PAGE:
Look No Farther Than Your Own Backyard
The recent disasters caused by hurricanes Katrina and Rita on the
However, a parallel already exists for that communications environment: military tactical communications. The two hurricanes gave us an up close and personal view of the requirements for tactical communications. With the loss of both local area and long-haul connectivity, coordination efforts to save lives, evacuate citizens, secure property and respond where most needed were severely degraded. The military has faced that challenge many times, and its actions can serve as a template for future domestic disaster response.
We watched the Federal Emergency Management Agency, the American Red Cross and ultimately the U.S. Defense Department bring their tools to bear to establish tactical communications in the disaster area. The lessons learned were not unlike what our Soldiers and Marines have been telling us for years: We need standards—technology standards, protocol standards, policy standards—and, above all, we need leadership.
Without standards and leadership, it would take weeks to establish military tactical communications. That would be unacceptable in combat, and it should not be accepted after a natural disaster. In the hurricane disaster zone, tactical communications were required to provide support quickly for those whose lives were disrupted by the storm. However, it took much too long for those who needed help.
As with all goals, defining is easier than achieving. But we have a military model on which to base our approach. First, we need standards that allow first responders to exchange voice and data with state and federal officials.
Over the years, SIGNAL Magazine has described standards focusing primarily on technology. New York Times columnist Thomas Friedman offers some interesting ideas on standards in his book The World is Flat: A Brief History of the Twenty-First Century. He offers that “common standards create a flatter, more level playing field.” That level playing field is necessary when coalition forces enter a theater as well as after a hurricane when infrastructure is gone, people are in need, and tactical communications are required sooner rather than later. Certainly, a more level playing field was required to support those along the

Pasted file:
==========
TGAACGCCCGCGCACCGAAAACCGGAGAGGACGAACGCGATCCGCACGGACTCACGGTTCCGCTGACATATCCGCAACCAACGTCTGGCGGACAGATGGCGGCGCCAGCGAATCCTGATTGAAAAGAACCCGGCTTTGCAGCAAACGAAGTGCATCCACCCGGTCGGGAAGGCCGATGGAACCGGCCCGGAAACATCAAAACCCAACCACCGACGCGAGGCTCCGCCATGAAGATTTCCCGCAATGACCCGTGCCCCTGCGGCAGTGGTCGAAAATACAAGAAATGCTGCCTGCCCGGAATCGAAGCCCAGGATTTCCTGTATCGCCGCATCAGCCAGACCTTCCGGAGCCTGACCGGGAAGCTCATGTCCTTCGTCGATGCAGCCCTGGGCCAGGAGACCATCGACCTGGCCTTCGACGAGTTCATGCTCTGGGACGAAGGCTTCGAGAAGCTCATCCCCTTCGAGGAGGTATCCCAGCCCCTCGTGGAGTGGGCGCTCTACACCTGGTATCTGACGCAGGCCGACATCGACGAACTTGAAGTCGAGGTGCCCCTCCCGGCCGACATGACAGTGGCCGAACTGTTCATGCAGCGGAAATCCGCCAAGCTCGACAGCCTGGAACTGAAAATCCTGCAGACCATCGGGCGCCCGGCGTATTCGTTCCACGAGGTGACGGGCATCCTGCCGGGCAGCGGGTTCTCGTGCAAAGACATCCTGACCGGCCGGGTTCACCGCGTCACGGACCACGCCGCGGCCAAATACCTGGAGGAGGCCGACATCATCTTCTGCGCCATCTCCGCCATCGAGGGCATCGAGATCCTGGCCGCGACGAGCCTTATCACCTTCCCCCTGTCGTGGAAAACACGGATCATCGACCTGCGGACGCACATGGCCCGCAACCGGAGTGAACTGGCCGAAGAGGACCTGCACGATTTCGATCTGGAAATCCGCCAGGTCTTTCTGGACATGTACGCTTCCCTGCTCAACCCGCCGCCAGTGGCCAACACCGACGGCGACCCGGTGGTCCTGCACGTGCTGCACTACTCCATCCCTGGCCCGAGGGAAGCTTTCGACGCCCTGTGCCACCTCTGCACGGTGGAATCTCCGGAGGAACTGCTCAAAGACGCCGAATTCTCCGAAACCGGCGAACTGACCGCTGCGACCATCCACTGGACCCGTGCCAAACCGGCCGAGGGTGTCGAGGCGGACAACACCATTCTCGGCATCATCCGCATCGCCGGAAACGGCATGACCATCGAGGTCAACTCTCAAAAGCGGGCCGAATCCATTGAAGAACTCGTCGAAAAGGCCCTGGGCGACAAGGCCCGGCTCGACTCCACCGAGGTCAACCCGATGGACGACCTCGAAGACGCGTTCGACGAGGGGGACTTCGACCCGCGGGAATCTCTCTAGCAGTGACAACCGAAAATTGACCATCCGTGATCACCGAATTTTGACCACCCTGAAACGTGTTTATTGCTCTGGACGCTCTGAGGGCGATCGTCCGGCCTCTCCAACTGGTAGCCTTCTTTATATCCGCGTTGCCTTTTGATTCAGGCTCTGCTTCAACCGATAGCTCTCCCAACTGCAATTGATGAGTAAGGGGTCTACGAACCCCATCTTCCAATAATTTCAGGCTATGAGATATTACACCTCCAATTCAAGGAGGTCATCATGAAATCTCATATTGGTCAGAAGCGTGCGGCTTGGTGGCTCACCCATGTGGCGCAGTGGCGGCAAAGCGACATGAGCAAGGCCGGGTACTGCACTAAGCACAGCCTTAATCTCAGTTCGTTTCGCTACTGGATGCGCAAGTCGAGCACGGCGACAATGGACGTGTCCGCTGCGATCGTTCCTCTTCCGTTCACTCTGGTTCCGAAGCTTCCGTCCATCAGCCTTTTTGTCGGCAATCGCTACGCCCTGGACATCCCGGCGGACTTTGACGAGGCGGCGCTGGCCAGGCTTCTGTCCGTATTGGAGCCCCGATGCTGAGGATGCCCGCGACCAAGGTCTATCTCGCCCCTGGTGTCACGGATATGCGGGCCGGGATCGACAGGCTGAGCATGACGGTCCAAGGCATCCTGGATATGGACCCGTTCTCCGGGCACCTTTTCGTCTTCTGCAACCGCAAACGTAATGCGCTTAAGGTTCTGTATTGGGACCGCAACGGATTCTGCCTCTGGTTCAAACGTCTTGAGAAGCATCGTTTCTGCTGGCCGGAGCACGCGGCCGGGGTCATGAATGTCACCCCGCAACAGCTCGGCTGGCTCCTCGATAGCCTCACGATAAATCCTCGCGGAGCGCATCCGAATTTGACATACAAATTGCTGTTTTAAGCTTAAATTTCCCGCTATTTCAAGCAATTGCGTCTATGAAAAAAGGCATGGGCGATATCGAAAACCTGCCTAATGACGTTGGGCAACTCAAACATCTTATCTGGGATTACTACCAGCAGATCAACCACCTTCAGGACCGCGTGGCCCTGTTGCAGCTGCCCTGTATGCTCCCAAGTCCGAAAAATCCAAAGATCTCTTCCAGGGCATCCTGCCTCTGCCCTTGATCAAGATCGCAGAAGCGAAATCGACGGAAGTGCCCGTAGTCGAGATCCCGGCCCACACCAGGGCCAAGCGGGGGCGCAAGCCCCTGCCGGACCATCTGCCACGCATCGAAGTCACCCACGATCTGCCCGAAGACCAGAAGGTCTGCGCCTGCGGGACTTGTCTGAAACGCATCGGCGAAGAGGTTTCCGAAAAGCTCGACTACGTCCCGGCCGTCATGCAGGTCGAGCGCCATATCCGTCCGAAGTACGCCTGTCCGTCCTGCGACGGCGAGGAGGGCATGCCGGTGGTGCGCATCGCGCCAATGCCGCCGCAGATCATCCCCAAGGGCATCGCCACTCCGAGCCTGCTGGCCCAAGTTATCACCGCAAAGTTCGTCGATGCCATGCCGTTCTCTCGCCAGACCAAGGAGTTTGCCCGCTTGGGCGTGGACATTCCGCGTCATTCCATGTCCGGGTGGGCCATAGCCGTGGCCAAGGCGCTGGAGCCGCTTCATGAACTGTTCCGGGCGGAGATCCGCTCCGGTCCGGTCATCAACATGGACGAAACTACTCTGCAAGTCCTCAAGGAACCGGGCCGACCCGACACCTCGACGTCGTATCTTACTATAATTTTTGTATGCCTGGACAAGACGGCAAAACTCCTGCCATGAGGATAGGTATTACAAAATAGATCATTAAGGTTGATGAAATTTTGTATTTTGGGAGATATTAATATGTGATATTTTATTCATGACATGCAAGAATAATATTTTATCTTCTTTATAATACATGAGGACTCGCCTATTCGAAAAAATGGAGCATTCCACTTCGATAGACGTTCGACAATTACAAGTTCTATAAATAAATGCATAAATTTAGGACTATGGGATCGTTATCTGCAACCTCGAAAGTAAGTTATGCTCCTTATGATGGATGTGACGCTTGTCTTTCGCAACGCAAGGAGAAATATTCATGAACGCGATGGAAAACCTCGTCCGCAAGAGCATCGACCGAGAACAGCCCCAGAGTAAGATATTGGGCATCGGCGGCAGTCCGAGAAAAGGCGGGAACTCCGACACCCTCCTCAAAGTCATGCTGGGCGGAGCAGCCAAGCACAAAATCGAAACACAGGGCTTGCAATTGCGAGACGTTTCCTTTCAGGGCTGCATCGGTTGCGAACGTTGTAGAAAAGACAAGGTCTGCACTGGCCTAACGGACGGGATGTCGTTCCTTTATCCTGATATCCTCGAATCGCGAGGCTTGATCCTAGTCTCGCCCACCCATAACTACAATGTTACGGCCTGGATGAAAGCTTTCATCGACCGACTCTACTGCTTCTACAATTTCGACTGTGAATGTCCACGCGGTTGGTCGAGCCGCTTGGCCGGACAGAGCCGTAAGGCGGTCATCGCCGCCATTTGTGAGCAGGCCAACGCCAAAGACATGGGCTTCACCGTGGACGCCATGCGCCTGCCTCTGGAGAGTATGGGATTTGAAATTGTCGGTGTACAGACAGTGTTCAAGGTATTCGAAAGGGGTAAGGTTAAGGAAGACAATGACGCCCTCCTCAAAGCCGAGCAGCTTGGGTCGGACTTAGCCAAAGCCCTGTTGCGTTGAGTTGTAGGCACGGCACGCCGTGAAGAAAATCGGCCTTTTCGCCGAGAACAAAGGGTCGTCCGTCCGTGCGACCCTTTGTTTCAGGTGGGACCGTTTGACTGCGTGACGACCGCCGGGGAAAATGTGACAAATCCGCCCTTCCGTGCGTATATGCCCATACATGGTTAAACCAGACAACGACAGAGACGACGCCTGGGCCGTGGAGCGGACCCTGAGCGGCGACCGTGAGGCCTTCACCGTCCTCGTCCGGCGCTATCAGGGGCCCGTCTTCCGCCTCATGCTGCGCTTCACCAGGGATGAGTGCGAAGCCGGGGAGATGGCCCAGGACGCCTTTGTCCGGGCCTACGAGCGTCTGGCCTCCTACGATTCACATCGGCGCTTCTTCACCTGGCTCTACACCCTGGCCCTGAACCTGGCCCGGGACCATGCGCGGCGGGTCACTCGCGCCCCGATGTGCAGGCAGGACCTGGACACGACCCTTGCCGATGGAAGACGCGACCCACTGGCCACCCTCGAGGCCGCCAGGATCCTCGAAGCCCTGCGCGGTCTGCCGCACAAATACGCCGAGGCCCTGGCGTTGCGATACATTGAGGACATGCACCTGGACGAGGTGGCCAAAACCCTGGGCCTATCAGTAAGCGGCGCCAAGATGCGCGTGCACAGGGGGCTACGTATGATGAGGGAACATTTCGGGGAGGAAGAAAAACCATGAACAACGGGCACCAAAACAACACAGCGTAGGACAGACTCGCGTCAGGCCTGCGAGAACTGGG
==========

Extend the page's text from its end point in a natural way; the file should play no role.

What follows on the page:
Second, leadership needs to be well-defined. When all leaders think that they are in charge, tactical communication networks are overloaded.
And, the issue is not which government entity or official assumes leadership. What is needed is an established leadership plan or philosophy that has been tested in exercises and can be stood up on the first day of a disaster relief effort. This unified leadership is necessary to establish effective communications among diverse entities, as military tactical communications have shown in operational environments.
A third item is one that is very familiar to military personnel: training and exercises. In the wake of Katrina and Rita, debate ensued as to whether authorities had a plan for a
The military knows well the value of exercises. When SIGNAL Magazine covered the U.S. Army’s 101st Airborne Division in the Iraq War, it noted how the 501st Signal Battalion was able to draw on experiences gleaned in
Whether you are talking about moving into
So the template exists for creating effective emergency response communications. Establishing emergency communications rapidly on the heels of a domestic catastrophe requires that authorities develop a plan that is rehearsed before disaster strikes—just as the military does. The military already has shown the way. Let us learn rather than reinvent.